You can take him out of India but you can't take India out of him. His job keeps him in New York but his imagination keeps him glued to India. Terming his expatriation "circumstantial", celebrated" writer and senior United Nations official Shashi Tharoor says, "I write for Indians like me. India matters to me and I want to matter to Indians. I am writing for myself and people like me." Tharoor was in the Capital this week for the release of his latest book Riot, a novel that took him four years to write, a process interrupted by two year-long intervals during which his schedule at the UN kept him away from the writer's desk. Like his two previous novels, The Great Indian Novel (1989), and Show Business (1992), Riot holds up yet another mirror to India's contemporary social and political history, the frame a specific town in a particular year and a context that continues to make the secular heart bleed.
Apart from four published works of fiction - three novels and a collection of short stories Five Dollar Smile and Other Stories (1990), Tharoor has an enviable list of non-fictlon books and articles to his credit, the more celebrated one being India: From Midnight to Millennium which coincided with the celebration of the 50th year of Indian Independence. However, when asked what he takes naturally to, fiction or non-fiction, "fiction" is the instant response. "Non-fiction is about ordering your responses to the outside world. Fiction is felt. Fiction needs space. in the mind; the writer has to create an alternative universe and then inhabit it till that becomes real far him. I took to fiction instinctively from the age of six," says the prolific writer.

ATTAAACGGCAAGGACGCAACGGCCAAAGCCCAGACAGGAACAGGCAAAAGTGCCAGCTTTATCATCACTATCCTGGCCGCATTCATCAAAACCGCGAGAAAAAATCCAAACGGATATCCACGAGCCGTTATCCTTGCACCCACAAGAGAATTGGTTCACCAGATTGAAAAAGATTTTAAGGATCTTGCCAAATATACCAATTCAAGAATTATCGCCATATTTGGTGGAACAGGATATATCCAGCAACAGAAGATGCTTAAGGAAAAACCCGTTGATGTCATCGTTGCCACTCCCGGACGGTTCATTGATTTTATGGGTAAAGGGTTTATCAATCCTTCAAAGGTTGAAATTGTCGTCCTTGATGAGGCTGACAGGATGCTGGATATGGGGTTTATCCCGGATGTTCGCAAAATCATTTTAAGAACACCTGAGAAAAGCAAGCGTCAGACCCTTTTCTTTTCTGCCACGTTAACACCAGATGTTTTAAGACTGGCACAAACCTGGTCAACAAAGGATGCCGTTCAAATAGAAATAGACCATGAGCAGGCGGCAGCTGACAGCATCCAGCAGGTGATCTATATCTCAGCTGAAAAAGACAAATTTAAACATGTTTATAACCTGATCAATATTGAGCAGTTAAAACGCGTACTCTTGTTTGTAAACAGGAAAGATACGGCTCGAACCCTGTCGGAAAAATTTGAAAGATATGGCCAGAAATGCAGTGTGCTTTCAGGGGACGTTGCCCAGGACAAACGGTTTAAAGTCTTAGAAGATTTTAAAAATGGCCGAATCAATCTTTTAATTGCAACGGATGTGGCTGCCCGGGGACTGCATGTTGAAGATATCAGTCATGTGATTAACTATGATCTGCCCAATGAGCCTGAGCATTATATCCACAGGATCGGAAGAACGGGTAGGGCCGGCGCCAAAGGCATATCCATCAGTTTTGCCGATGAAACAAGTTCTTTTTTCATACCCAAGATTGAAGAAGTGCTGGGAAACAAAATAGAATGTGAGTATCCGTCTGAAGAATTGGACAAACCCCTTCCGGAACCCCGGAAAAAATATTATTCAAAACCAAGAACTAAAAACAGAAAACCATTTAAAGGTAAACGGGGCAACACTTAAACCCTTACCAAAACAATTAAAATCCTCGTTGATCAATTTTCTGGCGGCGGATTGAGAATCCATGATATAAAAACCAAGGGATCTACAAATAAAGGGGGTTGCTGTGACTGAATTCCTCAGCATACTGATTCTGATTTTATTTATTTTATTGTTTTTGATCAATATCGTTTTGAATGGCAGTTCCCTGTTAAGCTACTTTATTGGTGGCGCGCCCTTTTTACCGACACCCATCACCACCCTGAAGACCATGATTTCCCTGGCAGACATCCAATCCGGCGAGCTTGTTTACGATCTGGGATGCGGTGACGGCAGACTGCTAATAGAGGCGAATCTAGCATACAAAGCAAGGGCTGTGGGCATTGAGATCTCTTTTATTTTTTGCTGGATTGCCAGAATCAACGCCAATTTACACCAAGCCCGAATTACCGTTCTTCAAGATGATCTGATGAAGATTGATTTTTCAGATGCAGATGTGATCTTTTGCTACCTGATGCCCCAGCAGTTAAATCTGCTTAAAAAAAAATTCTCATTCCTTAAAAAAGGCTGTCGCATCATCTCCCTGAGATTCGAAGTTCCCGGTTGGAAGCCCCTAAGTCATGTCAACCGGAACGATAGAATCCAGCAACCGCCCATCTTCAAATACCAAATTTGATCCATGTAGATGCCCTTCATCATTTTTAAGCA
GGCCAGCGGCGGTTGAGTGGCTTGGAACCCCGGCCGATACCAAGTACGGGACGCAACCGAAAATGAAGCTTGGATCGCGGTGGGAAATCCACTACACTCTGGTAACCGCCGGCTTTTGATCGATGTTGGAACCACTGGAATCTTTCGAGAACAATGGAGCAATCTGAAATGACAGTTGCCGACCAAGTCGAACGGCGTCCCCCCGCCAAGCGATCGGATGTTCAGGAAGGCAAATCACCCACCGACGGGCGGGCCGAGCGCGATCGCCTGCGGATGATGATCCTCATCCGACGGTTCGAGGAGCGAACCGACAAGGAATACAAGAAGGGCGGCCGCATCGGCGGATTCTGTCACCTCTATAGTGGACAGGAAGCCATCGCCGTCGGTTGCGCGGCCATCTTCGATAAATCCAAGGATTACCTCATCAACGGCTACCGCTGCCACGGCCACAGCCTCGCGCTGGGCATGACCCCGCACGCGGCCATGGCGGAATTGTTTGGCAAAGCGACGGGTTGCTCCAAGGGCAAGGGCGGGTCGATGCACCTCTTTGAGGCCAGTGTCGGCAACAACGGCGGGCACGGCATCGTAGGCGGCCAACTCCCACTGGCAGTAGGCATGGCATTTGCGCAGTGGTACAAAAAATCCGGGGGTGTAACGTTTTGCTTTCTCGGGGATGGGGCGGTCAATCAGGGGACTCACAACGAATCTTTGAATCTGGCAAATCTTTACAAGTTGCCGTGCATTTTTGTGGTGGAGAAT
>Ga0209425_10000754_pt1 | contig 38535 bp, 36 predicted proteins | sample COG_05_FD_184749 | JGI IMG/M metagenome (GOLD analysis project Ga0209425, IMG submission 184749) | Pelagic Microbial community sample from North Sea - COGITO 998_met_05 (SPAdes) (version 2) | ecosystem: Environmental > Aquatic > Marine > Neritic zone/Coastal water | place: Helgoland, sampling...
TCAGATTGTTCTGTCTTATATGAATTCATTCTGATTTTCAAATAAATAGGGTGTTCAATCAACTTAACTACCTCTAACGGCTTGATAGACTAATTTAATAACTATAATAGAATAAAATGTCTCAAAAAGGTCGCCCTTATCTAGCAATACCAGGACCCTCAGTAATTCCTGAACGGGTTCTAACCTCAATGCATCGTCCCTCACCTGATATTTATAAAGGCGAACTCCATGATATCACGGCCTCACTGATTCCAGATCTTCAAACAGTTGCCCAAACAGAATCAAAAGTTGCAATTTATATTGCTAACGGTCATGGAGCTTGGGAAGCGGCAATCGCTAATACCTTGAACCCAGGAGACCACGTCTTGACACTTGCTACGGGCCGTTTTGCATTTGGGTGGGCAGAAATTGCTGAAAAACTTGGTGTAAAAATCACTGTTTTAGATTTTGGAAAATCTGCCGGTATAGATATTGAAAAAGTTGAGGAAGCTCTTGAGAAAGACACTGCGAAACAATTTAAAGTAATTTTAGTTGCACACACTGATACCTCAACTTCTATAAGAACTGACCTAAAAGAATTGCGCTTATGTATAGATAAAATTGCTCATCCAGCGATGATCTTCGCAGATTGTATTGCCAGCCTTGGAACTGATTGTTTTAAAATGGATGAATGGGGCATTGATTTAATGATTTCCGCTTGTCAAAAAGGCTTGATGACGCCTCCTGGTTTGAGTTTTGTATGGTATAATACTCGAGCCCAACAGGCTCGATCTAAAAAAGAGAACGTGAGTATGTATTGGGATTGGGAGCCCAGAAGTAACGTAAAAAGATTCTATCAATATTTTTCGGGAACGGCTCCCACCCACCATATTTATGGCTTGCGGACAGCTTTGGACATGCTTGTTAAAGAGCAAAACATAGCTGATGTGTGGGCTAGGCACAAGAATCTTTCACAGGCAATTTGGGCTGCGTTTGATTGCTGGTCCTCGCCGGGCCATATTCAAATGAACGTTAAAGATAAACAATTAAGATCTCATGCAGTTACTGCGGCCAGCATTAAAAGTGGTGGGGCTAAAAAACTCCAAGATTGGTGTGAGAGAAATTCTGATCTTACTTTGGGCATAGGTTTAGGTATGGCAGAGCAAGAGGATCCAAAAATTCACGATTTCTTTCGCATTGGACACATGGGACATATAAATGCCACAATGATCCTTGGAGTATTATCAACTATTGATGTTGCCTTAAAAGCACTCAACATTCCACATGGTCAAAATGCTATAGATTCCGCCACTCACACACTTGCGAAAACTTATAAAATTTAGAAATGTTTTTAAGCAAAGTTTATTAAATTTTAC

Shashi Tharoor is widely acknowledged as the eternally experimenting novelist. Riot too employ, an innovative narrative technique. In keeping with the abiding mystery of the novel, the entire novel travels through the eyes and voices of various characters, flitting between news clippings, personal letters, notebooks and journals, scrapbook notings, private conversations, and transcripted interviews, no omniscient narrator holding the reader's hand through the novel. As Lakshman, one of the main characters in the novel, says about the novel he wishes to write: "The beginning foretells the end. Down with the omniscient narrator! It's time for the omniscient reader. Let the reader construct her own novel each time she reads it."
A man who says he has a number of responses to the world around him, evokes precisely that in his latest novel - a number of responses to one troublesome question: Who killed Priscilla Hart? The novel, says Tharoor, is about the "knowability of truth." Each character in Riot attempts to reach for the truth behind the killing of an idealistic 24-year-old American student who is consumed by the contradictions of a violent moment in India's contemporary history - the Ram Sila Poojan and the supervening Hindu-Muslim riots of 1989.
The novel attempts to piece together events which could have possibly led to Priscilla's murder. From the local civic and police authorities to the quintessential foreign correspondent from the New York Journal, from local politicians to the man on the streets, no character in the novel, including Priscilla's parents, succeeds in pin-pointing the guilty. In the process however the novel unfolds complex questions about the personal. social, and communal politics of a quintessential small UP town - Zalilgarh - that devours Priscilla. "Priscilla Hart," says her creator, "was killed by circumstances she did not understand." The manner in which Tharoor has arranged his novel, however the author must understand those circumstances rather well.
As a writer, Tharoor intends to connect with his fellow Indians but he does not do so in the most gentle of ways this time. Riot jolts the reader back t